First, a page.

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Mysteries of Madrid “The Cats”

14th March 2018 Category: Spain

I married early, and was happy to find in my wife a disposition not uncongenial with my own. Observing my partiality for domestic pets, she lost no opportunity of procuring those of the most agreeable kind. We had birds, gold-fish, a fine dog, rabbits, a small monkey, and a cat. This latter was a remarkably large and beautiful animal, entirely black, and sagacious to an astonishing degree. In speaking of his intelligence, my wife, who at heart was not a little tinctured with superstition, made frequent allusion to the ancient popular notion, which regarded all black cats as witches in disguise.

Pluto—this was the cat’s name—was my favorite pet and playmate.

 

This is an extract from the opening of the famous horror story The Black Cat by Edgar Allan Poe. This terrifying tale infuses an apparently ordinary story with horror and mystery, through the figure of a black cat with a single, evil eye.

The cat has always been associated with dark magic, and black cats even more so. Even these days, in the 21st century, there is a day dedicated to the black cat. Every year on the 17th of November, these felines are remembered and celebrated.

But why the need for such a day? Unfortunately, it turns out that every year about 3000 black cats disappear in Italy. This number reaches a peak in the run up to Hallowe’en on October the 31st. It is believed that these animals are usually offered as a sacrifice to the devil, although many may also be killed out of superstition.

One cannot deny feeling uneasy when a black cat suddenly crosses the road in front of you. Should you continue or wait for someone else to pass first? In the end, so as not to seem crazy, we continue on our way. Yet we are ready to blame the cat should anything nasty happen in near future…

 

We have inherited the idea of ​​cats as magical beings from the Middle Ages. In those days, they liberated cities from one of the most widespread threats to health and food conservation: mice. Yet some medieval authors gave this natural instinct a sinister twist, suggesting that cats catch mice in the same way that the devil seizes souls.

According to one twelfth century author, during Satanic rituals “the devil comes down like a black cat in front of his devotees. The worshipers turn off the light and approach the place where they saw their master. They look for him in the dark and when they find him they kiss him under the tail”.

In medieval times it was believed that witches had the power to adopt the appearance of a cat. This led Pope Innocent VIII to suggest that the cat was the devil’s favourite animal and the idol of all witches.

These days, the inhabitants of modern Madrid are nicknamed ‘gatos’, the Spanish word for cats. Given the animal’s dubious history, how and why did this come about?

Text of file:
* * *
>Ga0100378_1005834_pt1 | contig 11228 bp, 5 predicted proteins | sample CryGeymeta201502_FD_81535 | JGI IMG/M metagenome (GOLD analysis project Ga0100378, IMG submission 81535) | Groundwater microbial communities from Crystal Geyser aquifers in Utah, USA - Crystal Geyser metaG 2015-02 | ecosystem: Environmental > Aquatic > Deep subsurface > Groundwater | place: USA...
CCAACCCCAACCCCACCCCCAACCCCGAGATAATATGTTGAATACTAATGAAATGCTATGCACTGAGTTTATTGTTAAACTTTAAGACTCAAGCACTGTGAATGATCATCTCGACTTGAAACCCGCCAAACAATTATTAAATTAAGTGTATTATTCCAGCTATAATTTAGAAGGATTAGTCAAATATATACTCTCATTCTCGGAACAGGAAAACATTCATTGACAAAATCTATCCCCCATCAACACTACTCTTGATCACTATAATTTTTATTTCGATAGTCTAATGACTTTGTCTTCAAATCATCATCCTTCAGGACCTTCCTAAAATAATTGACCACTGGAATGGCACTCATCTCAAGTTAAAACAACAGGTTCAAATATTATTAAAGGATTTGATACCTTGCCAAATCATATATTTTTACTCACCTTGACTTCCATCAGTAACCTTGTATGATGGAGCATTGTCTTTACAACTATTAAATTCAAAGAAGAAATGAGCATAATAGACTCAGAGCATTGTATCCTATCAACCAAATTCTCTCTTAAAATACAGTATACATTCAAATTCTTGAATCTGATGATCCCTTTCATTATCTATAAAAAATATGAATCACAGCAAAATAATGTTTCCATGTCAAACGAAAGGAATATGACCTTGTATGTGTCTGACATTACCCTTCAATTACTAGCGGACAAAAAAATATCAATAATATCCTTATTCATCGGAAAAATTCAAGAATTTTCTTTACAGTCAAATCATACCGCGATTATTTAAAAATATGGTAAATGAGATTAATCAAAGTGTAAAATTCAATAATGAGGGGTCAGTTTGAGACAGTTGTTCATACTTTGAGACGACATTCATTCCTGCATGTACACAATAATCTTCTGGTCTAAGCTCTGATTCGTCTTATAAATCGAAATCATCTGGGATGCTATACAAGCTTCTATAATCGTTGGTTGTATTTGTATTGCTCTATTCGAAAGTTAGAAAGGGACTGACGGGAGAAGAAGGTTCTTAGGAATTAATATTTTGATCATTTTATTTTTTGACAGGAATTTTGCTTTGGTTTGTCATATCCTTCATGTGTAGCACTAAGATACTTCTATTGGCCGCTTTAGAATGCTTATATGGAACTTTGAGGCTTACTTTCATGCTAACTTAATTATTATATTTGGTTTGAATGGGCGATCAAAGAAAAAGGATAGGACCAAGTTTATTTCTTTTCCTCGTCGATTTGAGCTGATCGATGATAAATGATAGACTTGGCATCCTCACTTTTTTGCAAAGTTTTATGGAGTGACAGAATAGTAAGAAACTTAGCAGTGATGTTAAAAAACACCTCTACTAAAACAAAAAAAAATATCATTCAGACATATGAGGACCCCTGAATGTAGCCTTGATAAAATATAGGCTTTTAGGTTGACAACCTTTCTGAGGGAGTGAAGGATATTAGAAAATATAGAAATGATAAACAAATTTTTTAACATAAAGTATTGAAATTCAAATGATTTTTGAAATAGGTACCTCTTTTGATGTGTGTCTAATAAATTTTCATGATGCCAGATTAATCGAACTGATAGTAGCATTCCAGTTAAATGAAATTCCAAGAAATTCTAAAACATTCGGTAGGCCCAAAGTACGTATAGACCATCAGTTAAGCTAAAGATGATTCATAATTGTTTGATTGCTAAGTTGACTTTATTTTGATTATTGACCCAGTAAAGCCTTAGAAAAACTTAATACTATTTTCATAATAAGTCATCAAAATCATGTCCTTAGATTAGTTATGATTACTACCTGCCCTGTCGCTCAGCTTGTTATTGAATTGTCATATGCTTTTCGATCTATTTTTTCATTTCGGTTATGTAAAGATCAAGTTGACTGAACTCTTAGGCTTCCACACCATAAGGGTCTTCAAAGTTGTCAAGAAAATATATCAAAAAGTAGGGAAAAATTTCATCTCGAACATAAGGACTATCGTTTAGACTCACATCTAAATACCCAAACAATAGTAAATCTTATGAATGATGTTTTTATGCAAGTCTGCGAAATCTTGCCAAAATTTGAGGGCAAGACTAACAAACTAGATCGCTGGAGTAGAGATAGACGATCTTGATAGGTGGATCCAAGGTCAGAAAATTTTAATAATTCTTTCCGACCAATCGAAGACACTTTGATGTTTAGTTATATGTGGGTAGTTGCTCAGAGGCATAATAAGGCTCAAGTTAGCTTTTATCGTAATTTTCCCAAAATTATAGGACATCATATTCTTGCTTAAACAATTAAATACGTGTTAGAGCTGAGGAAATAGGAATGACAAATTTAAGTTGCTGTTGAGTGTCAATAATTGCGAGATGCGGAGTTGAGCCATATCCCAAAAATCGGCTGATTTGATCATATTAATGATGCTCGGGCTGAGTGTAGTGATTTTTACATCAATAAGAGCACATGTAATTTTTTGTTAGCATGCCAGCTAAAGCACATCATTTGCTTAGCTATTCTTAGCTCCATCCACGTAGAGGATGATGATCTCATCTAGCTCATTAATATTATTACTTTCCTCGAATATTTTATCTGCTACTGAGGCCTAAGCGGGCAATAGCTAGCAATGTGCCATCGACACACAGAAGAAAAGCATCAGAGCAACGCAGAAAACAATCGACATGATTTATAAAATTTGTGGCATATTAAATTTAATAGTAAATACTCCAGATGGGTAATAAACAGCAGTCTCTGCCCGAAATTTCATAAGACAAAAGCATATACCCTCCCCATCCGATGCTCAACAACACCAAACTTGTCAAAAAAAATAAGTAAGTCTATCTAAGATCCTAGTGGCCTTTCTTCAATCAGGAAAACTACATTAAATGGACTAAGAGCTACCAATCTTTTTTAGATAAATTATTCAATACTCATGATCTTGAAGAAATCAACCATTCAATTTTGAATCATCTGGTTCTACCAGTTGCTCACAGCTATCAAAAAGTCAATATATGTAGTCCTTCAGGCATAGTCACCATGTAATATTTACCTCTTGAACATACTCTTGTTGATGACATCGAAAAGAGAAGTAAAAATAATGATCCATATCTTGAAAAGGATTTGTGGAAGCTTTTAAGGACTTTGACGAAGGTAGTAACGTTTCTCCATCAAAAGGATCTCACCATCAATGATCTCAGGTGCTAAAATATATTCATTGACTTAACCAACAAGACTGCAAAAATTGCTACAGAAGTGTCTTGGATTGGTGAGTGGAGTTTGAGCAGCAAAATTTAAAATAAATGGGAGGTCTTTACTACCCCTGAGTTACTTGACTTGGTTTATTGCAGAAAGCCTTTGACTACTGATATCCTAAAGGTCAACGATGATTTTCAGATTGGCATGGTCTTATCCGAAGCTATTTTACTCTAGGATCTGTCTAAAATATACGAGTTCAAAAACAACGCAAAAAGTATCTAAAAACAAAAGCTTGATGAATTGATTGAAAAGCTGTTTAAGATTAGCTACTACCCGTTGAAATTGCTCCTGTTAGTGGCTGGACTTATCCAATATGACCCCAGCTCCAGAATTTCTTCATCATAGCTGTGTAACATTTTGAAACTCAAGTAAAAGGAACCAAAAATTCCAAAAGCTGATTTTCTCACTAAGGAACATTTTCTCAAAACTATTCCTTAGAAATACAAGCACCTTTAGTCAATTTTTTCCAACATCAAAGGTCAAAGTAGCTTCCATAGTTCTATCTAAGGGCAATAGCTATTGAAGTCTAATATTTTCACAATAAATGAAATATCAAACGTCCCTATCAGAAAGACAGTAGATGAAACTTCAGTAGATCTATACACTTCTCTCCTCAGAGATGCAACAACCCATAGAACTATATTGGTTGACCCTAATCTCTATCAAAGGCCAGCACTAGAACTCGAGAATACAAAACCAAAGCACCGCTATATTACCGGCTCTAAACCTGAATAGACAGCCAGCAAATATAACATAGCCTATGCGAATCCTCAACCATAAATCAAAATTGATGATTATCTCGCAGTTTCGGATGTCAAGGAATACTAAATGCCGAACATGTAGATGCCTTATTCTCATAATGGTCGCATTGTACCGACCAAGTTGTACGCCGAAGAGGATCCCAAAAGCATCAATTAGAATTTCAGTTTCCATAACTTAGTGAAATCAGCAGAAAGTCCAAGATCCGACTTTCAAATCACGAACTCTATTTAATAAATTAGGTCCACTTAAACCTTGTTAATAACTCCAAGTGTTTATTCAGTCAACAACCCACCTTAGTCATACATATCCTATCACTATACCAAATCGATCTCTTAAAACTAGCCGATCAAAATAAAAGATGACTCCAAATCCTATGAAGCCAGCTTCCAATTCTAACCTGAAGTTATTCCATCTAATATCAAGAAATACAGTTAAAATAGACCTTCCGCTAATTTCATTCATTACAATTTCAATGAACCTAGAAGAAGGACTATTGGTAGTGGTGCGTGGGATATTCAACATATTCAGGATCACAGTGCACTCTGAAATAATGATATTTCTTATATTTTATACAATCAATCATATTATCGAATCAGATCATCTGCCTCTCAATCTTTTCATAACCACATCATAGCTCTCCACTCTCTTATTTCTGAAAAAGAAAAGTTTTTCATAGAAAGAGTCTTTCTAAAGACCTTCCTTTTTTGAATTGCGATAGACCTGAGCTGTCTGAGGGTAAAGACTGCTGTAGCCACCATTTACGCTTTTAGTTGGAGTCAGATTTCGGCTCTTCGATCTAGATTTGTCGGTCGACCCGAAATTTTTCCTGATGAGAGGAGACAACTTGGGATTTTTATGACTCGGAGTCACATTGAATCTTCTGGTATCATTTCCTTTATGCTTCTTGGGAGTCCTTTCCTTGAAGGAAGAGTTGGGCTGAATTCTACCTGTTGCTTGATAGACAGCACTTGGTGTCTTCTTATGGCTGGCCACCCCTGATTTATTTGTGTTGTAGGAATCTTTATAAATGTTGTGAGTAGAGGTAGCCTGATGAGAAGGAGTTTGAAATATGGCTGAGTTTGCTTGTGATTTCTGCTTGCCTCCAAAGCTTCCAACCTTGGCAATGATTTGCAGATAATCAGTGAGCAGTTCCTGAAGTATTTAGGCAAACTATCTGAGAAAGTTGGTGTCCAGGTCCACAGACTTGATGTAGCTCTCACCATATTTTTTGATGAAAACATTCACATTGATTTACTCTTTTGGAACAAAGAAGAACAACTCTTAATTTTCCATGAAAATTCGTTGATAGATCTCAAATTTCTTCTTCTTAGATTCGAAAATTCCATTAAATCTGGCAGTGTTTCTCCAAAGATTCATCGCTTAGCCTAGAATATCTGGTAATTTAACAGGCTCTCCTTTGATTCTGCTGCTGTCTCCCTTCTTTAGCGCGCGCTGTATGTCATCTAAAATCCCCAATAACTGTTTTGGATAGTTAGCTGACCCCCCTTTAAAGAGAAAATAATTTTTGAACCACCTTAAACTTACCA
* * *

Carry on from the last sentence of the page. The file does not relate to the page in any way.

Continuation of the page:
The Madrileño’s positive attitude towards cats reflects Islamic thought, which praises the cleanliness of cats above all other animals.

 

As well as belying Madrid’s Arabic past, the nickname originates from a specific historical event.

On the site of Madrid’s royal palace there once stood the Alcázar, a Muslim outpost built in the ninth century by Muhammad the first of Córdoba. In 1086, King Alfonso VI of Castille planned to take this fortress in order to safeguard the city of Toledo. However, when he and his army arrived under the near-vertical walls of the muslim city of Madrid – then known as Mayrit – he realized that the conquest would be more difficult than expected.

Suddenly a young man presented himself before the king, claiming to be excellent at climbing. He offered to scale the ramparts and secure a rope that would allow the rest of the soldiers to climb up. The king accepted his proposal and, under the cover of darkness, the mission was accomplished.

Seeing the young man scale the wall, using only his dagger to help, the rest of the soldiers exclaimed in a single voice: “He climbs like a cat!

The city was taken thanks to this young soldier, who from that day became known as “the Cat”. In time the young man even changed his surname to “Gato”, and it is believed that those who bear this name today are his direct descendants. These family members became noble thanks to their founder’s agility, and their family shield depicts a wall and a dagger.

By extension, all Madrileños have since become known as Gatos.

Whilst this feline legend has a happy ending, other stories offer us a much darker perspective of this mysterious animal. Such as the legend I will tell you about next week, in which cats… Well, you will just have to wait and see!

 

Translated from the original article written by Renato Capoccia

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